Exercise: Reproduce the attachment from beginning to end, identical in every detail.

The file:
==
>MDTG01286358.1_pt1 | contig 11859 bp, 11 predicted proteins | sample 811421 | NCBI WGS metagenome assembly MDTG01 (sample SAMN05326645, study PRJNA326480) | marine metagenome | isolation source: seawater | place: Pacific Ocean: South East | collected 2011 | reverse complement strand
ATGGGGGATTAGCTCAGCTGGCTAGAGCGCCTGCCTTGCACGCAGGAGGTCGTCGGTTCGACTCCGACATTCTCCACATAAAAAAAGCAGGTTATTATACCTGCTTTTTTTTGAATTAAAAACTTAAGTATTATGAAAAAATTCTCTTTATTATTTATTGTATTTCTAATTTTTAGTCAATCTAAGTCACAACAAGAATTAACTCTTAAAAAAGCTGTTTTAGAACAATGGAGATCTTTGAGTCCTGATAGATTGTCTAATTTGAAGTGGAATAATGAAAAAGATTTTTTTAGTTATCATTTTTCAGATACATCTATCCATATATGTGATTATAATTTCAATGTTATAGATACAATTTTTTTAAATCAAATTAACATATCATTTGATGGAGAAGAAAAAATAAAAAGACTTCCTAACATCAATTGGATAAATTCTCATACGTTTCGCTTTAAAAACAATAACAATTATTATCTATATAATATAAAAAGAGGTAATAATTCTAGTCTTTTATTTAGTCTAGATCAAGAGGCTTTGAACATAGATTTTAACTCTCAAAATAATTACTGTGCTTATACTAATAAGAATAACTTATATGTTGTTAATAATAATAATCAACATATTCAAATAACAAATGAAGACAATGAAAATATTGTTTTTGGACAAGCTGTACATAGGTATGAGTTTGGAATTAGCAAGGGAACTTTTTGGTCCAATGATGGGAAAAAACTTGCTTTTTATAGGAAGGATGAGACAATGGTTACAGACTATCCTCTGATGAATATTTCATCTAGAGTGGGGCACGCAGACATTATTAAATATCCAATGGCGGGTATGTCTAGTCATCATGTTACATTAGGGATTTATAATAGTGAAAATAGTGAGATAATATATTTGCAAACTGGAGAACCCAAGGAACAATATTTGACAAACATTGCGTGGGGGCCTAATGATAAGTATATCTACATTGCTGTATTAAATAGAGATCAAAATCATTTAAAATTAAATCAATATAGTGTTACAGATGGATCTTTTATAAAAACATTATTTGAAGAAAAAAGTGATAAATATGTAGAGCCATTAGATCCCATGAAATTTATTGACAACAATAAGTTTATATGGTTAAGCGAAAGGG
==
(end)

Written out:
>MDTG01286358.1_pt1 | contig 11859 bp, 11 predicted proteins | sample 811421 | NCBI WGS metagenome assembly MDTG01 (sample SAMN05326645, study PRJNA326480) | marine metagenome | isolation source: seawater | place: Pacific Ocean: South East | collected 2011 | reverse complement strand
ATGGGGGATTAGCTCAGCTGGCTAGAGCGCCTGCCTTGCACGCAGGAGGTCGTCGGTTCGACTCCGACATTCTCCACATAAAAAAAGCAGGTTATTATACCTGCTTTTTTTTGAATTAAAAACTTAAGTATTATGAAAAAATTCTCTTTATTATTTATTGTATTTCTAATTTTTAGTCAATCTAAGTCACAACAAGAATTAACTCTTAAAAAAGCTGTTTTAGAACAATGGAGATCTTTGAGTCCTGATAGATTGTCTAATTTGAAGTGGAATAATGAAAAAGATTTTTTTAGTTATCATTTTTCAGATACATCTATCCATATATGTGATTATAATTTCAATGTTATAGATACAATTTTTTTAAATCAAATTAACATATCATTTGATGGAGAAGAAAAAATAAAAAGACTTCCTAACATCAATTGGATAAATTCTCATACGTTTCGCTTTAAAAACAATAACAATTATTATCTATATAATATAAAAAGAGGTAATAATTCTAGTCTTTTATTTAGTCTAGATCAAGAGGCTTTGAACATAGATTTTAACTCTCAAAATAATTACTGTGCTTATACTAATAAGAATAACTTATATGTTGTTAATAATAATAATCAACATATTCAAATAACAAATGAAGACAATGAAAATATTGTTTTTGGACAAGCTGTACATAGGTATGAGTTTGGAATTAGCAAGGGAACTTTTTGGTCCAATGATGGGAAAAAACTTGCTTTTTATAGGAAGGATGAGACAATGGTTACAGACTATCCTCTGATGAATATTTCATCTAGAGTGGGGCACGCAGACATTATTAAATATCCAATGGCGGGTATGTCTAGTCATCATGTTACATTAGGGATTTATAATAGTGAAAATAGTGAGATAATATATTTGCAAACTGGAGAACCCAAGGAACAATATTTGACAAACATTGCGTGGGGGCCTAATGATAAGTATATCTACATTGCTGTATTAAATAGAGATCAAAATCATTTAAAATTAAATCAATATAGTGTTACAGATGGATCTTTTATAAAAACATTATTTGAAGAAAAAAGTGATAAATATGTAGAGCCATTAGATCCCATGAAATTTATTGACAACAATAAGTTTATATGGTTAAGCGAAAGGG